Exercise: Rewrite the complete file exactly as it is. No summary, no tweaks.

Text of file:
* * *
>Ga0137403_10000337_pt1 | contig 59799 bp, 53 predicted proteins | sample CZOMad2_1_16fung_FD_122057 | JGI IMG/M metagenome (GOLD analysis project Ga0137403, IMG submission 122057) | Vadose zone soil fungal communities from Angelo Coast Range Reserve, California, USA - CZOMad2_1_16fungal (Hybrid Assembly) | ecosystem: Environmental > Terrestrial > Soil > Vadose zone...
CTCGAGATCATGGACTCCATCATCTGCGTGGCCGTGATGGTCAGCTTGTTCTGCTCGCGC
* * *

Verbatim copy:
>Ga0137403_10000337_pt1 | contig 59799 bp, 53 predicted proteins | sample CZOMad2_1_16fung_FD_122057 | JGI IMG/M metagenome (GOLD analysis project Ga0137403, IMG submission 122057) | Vadose zone soil fungal communities from Angelo Coast Range Reserve, California, USA - CZOMad2_1_16fungal (Hybrid Assembly) | ecosystem: Environmental > Terrestrial > Soil > Vadose zone...
CTCGAGATCATGGACTCCATCATCTGCGTGGCCGTGATGGTCAGCTTGTTCTGCTCGCGC